Optimizing your electronics projects with a camera

What do you do when you have a microcontroller you’re trying to optimize? One method is using a debugger, but for AVRs and such that’s not a very common technique. For lower-level electronics projects, it’s nearly impossible, even. [Cnlohr] built a small Minecraft server that listens to in-game redstone circuits, but the performance of his real-world to block-world bridge wasn’t what he hoped. He came up with a pretty clever way of figuring out what was slowing his server down without any special gear at all.

[cnlohr]‘s Minecraft server is just a simple AVR microcontroller, Ethernet adapter, and SD card affixed to a beautiful glass PCB. The performance of his server wasn’t what he expected; downloading a largish file from the server resulted in a download rate of about 55kbps, much slower than he expected. He wasn’t quite sure what the hangup was, so he took a camera and with a long exposure time took a very blurry picture.

The Minecraft server has a blue LED to show when the SD card was being accessed. In the picture above, [cnlohr] saw that SD card access was taking far too long, and if he wanted to optimize the code this would be the place to start.

Not bad for a dead-simple method of seeing where the code on your microcontroller project is slowing down.

16 thoughts on “Optimizing your electronics projects with a camera

  1. I’ve been doing that for a long time to figure out if my pwm levels are reasonable. I first used it to figure out my pwm frequency — take a quarter second snapshot and count how many dots I get.

      1. By all means; it’s not super duper important for credit – but thanks :) The only hard part is lining up the timing of the long(ish) exposure to match the led blink cycle you want to catch if it is variable.

  2. My wife’s grandmother programmed Soviet punchcard machines and optimized based on the noise the mechanisms were making. She started with absolutely no formal training but soon became to go-to person when you wanted your program results soon.

    1. Neat. I understand in theory how such could be done. I never thought about it before but you are essentially hearing ram being read into a CPU. You could literally sense when a job was I/O(memory in this case) bound and increase the processing speed with no fear of breaking the card reader or jamming the whole works with paper.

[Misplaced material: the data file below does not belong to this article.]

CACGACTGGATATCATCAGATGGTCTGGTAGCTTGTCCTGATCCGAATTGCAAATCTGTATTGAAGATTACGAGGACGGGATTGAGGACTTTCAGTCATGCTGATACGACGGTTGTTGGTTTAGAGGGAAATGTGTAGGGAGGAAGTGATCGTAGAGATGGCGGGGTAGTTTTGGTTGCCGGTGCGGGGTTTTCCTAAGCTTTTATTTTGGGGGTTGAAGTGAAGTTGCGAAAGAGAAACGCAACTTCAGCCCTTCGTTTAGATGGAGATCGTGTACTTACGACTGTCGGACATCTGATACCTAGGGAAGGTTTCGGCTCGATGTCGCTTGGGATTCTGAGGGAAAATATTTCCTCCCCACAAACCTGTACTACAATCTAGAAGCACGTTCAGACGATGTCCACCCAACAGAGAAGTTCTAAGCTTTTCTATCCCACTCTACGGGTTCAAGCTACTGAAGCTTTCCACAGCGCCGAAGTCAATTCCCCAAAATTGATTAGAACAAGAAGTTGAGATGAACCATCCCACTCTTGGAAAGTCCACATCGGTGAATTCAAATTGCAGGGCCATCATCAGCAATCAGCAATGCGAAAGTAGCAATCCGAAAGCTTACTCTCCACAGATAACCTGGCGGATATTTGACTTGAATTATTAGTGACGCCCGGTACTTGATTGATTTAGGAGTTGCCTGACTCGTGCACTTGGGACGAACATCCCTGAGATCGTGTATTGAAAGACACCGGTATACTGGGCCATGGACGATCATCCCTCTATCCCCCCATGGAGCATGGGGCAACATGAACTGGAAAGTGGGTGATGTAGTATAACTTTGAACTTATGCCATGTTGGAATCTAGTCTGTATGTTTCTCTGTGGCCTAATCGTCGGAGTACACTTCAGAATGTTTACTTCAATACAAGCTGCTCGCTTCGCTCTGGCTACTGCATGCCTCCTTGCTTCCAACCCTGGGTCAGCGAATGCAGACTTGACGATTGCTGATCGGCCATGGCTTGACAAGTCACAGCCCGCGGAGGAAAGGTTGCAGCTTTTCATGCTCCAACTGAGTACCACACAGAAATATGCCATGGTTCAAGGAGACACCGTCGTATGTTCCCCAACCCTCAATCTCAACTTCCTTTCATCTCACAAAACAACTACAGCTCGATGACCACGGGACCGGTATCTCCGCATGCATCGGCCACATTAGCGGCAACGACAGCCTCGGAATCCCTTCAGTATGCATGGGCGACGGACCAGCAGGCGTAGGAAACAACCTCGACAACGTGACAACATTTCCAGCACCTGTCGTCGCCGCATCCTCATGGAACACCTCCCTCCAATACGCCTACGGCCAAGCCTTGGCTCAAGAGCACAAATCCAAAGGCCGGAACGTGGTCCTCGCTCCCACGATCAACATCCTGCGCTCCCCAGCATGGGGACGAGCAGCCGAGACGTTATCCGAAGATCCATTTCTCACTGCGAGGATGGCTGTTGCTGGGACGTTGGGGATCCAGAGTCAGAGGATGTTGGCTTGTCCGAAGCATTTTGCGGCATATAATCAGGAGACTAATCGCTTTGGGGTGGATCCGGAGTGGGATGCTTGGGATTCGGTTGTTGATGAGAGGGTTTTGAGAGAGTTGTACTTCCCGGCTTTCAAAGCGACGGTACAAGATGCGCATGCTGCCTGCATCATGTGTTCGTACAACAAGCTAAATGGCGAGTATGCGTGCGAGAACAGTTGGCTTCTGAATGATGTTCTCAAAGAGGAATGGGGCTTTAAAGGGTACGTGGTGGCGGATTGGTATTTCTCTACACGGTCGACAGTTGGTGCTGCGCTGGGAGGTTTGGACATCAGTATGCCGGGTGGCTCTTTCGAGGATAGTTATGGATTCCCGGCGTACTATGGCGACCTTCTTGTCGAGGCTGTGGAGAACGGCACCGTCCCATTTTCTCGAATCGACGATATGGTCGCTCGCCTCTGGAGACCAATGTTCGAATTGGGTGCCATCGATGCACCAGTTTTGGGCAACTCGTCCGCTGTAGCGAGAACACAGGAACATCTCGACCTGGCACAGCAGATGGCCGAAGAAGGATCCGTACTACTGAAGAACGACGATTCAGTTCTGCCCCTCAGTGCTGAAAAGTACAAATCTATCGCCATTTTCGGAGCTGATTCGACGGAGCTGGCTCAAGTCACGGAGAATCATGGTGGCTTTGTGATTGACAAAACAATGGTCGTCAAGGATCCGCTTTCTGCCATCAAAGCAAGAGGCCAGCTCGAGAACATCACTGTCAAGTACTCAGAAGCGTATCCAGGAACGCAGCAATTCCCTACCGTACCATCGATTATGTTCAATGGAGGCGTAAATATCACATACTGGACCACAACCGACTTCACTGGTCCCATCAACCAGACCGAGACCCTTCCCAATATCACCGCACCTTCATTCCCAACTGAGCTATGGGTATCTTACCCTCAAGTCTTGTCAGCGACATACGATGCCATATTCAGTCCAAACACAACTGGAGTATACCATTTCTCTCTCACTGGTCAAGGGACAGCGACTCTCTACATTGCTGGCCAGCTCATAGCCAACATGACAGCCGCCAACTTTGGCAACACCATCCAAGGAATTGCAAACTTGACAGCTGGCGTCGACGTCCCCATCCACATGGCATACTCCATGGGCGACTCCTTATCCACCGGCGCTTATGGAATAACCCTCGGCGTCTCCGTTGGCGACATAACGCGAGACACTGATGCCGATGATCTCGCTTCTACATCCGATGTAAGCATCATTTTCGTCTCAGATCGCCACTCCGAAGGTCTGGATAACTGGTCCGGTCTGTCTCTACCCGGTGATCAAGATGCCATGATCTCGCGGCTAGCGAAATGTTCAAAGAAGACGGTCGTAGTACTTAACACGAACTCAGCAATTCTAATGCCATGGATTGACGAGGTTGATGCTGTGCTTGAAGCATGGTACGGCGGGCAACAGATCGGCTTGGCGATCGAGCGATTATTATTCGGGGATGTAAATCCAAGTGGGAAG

3. Also a great way to measure frequency, if you don’t have a scope and the device is flashing at a relatively slow rate. I measured a 60 HZ line frequency on an led once by making my camera aperature speed 1/4 second and then taking a picture of the led as I was swinging it. Sure enough, counted 15 blinks on the led, so I was pretty sure my frequency was good.

  4. Cunning.
    He could also have used a (slow) multimeter to measure the voltage on the LED’s as they’re acting as PWM in this case.

    A scope (even a soundcard one) will do very nicely for this sort of thing, we’ve spent many hours debugging with scopes, logic analysers and the bus pirate hanging on various IO pins, LED’s being a favourite as they are also readable with the Mk1 eyeball.

    You can also do it with spare hardware timers (anything that will free-run, unaffected by CPU load, and you can read the time you started/stopped).

  5. I did something like this (without the motion blur) once. I was concerned with the amount of available CPU time on an AVR — in particular, whether my input interrupt handler was leaving enough time for the main program. So I programmed the interrupt handler to turn off an LED whenever it was running. Thus, if I had a starvation problem, the LED would be completely dark. (I chose to turn it off, rather than turn it on, because it’s easier to judge almost-completely-off than almost-completely-100%-brightness.)

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